Volcano Watch: Kilauea activity update for June 25, 2015


Time-lapse movie of Halemaumau Overlook Vent. June 18-25, 2015. Images courtesy of USGS/HVO


Time-lapse movie of Halemaʻumaʻu Overlook Vent from Hawaiian Volcano Observatory. June 18-25, 2015. Images courtesy of USGS/HVO


Time-lapse thermal image movie of Halemaumau Overlook Vent. June 18-25, 2015. Images courtesy of USGS/HVO


Time-lapse movie of Halemaumau Overlook Vent from the West Rim of Halemaumau Crater. June 18-25, 2015. Images courtesy of USGS/HVO

(Activity updates are written by scientists at the U.S. Geological Survey’s Hawaiian Volcano Observatory.)


Time-lapse movie of Halemaumau Crater from the south rim. June 18-25, 2015. Images courtesy of USGS/HVO

Kīlauea’s summit lava lake level fluctuated over the past week with changes in summit inflation and deflation, but remained well below the rim of the Overlook crater vent. During the past week the lake ranged between 40 and 55 m (130–180 ft) below the current floor of Halemaʻumaʻu.

Kīlauea’s East Rift Zone lava flow continues to feed widespread breakouts northeast of Puʻu ʻŌʻō. Active flows are slowly overplating and widening the flow field, and remain within about 8 km (5 mi) of Puʻu ʻŌʻō.

No felt earthquakes were reported on the Island of Hawaiʻi in the past week.

Please visit the HVO website (hvo.wr.usgs.gov) for past Volcano Watch articles, Kīlauea daily eruption updates and other volcano status reports, current volcano photos, recent earthquakes, and more; call (808) 967-8862 for a Kīlauea summary update; email questions to askHVO@usgs.gov


Time-lapse movie from images gathered from a temporary thermal camera looking into Pu’u ‘O’o Crater. The temperature scale is in degrees Celsius up to a maximum of 500 Celsius (932 Fahrenheit) for this camera model, and scales based on the maximum and minimum temperatures within the frame. Thick fume, image pixel size and other factors often result in image temperatures being lower than actual surface temperatures. June 25, 2015. Images courtesy of USGS/HVO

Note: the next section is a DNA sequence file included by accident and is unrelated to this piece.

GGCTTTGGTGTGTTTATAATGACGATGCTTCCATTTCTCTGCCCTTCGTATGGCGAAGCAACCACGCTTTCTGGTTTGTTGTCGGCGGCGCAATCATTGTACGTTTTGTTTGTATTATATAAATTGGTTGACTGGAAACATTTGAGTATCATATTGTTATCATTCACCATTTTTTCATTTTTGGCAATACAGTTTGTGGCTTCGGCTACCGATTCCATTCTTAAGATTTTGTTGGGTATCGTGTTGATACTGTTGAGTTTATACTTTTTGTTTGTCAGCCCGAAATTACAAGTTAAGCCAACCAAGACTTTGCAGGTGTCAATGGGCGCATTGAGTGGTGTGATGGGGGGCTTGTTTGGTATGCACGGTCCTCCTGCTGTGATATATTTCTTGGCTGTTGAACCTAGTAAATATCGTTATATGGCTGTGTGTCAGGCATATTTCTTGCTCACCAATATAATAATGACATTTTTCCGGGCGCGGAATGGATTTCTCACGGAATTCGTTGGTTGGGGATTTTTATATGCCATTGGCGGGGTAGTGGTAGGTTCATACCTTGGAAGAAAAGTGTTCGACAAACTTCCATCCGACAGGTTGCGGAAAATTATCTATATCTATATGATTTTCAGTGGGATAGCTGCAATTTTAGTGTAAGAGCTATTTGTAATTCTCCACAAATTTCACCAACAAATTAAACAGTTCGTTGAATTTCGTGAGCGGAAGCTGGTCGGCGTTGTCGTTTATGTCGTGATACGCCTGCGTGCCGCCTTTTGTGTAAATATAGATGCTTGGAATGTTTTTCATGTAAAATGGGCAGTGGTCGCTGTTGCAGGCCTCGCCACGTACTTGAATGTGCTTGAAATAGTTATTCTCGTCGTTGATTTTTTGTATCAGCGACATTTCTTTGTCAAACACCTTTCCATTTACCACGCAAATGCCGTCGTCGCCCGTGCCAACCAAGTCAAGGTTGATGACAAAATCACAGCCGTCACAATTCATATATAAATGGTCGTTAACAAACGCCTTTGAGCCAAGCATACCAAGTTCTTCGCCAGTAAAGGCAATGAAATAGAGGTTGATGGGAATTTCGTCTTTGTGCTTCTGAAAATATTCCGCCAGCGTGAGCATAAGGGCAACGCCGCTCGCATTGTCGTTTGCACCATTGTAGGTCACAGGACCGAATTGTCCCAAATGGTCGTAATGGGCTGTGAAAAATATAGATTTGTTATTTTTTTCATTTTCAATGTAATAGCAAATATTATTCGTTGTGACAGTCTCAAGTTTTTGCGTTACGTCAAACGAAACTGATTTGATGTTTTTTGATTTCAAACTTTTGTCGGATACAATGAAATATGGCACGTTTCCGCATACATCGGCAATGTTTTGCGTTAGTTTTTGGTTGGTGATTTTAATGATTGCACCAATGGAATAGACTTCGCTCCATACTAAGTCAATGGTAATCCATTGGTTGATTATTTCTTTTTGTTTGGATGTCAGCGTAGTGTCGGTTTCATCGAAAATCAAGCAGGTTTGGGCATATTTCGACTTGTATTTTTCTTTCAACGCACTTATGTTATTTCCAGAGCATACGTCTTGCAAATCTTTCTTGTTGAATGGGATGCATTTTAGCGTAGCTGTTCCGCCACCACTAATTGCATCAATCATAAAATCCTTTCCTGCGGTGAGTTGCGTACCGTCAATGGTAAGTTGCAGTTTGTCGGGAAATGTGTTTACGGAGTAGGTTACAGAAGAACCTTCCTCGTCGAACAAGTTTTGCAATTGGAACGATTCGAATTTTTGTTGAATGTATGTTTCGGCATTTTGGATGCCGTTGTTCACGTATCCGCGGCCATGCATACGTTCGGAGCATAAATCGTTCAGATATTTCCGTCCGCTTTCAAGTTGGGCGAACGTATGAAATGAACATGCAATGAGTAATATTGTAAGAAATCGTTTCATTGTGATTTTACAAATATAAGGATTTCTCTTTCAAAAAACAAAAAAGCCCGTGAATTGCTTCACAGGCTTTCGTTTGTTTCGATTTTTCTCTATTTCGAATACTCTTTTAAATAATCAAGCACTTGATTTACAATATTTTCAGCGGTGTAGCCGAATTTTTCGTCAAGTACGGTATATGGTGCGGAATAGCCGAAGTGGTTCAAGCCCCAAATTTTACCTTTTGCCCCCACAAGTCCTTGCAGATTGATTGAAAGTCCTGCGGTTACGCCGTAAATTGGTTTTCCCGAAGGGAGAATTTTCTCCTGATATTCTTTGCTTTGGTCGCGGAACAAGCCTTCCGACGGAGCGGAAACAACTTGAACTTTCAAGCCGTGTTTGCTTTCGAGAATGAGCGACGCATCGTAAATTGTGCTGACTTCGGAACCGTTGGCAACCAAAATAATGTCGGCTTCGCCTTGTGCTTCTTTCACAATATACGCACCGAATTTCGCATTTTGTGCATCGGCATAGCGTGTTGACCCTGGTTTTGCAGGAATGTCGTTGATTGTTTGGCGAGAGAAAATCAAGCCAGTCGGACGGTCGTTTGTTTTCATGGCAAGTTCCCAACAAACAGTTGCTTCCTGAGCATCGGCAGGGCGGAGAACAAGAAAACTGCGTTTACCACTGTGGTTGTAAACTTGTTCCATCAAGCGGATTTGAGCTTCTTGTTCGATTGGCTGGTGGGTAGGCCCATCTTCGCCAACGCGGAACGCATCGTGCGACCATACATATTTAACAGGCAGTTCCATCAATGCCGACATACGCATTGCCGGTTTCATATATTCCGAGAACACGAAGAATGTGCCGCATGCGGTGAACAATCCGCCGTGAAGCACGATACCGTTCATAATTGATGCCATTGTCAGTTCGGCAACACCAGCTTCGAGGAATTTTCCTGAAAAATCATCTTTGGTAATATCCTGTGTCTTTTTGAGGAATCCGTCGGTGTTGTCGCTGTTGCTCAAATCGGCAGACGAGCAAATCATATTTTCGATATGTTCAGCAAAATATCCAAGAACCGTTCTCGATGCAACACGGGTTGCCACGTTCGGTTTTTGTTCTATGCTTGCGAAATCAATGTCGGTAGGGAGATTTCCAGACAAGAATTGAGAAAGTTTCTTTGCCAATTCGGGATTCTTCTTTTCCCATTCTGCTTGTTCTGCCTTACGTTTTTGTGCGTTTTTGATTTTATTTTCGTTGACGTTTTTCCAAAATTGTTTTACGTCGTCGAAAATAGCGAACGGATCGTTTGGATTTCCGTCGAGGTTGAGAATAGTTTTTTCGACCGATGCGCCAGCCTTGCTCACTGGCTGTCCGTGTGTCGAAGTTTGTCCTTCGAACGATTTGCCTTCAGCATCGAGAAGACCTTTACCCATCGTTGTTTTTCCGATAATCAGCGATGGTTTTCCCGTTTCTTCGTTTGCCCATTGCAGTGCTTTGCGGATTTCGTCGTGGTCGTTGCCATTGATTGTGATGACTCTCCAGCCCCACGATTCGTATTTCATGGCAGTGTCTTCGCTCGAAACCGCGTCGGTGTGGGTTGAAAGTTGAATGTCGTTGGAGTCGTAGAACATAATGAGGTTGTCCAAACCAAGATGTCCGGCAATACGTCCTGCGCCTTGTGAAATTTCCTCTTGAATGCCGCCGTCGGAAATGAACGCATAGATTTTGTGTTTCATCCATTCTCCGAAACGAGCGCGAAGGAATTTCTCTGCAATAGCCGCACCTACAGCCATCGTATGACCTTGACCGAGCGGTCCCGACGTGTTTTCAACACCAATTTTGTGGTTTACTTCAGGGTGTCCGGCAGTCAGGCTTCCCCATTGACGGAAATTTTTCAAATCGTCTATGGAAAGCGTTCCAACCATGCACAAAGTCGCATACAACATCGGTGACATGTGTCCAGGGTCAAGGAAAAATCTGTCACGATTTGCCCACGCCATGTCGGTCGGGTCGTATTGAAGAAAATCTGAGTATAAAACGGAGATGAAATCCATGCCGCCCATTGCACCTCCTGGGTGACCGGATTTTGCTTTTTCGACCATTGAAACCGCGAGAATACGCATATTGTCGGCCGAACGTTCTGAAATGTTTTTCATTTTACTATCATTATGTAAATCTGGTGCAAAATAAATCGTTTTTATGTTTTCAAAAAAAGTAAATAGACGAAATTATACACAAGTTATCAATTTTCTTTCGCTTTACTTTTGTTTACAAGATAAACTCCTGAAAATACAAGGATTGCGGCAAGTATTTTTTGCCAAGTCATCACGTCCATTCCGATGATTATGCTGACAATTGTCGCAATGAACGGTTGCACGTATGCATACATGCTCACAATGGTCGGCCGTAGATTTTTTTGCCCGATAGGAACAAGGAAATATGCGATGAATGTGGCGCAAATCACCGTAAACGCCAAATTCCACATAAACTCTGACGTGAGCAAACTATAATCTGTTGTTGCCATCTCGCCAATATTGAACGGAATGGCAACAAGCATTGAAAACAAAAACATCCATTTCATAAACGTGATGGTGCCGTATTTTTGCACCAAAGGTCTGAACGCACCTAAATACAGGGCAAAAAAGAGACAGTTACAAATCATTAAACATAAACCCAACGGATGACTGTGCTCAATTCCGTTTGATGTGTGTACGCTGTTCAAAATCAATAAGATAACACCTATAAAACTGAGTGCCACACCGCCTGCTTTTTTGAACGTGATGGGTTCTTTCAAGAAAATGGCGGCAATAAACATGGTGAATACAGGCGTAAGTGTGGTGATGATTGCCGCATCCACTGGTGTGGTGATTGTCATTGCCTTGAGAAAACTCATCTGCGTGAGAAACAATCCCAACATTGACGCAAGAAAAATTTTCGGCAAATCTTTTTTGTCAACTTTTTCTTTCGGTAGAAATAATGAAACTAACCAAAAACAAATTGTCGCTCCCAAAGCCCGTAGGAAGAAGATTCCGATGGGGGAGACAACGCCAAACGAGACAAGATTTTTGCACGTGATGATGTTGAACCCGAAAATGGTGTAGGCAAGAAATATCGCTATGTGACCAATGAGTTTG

Time-lapse movie of Pu’u ‘O’o Crater North Flank from the North Rim. June 18-25, 2015. Images courtesy of USGS/HVO

This satellite image was captured on Tuesday, June 23, 2015 by the Landsat 8 satellite. Although this is a false-color image, the color map has been chosen to mimic what the human eye would expect to see. Bright red pixels depict areas of very high temperatures and show active lava. White areas are clouds.  The lava flow field is partly obscured by clouds, but the image shows much of the activity on the June 27th flow. Active breakouts are scattered over a wide area northeast of Puʻu ʻŌʻō, with the farthest active lava about 7.8 km (4.8 miles) from the vent on Puʻu ʻŌʻō.

This satellite image was captured on Tuesday, June 23, 2015 by the Landsat 8 satellite. Although this is a false-color image, the color map has been chosen to mimic what the human eye would expect to see. Bright red pixels depict areas of very high temperatures and show active lava. White areas are clouds.
The lava flow field is partly obscured by clouds, but the image shows much of the activity on the June 27th flow. Active breakouts are scattered over a wide area northeast of Puʻu ʻŌʻō, with the farthest active lava about 7.8 km (4.8 miles) from the vent on Puʻu ʻŌʻō.

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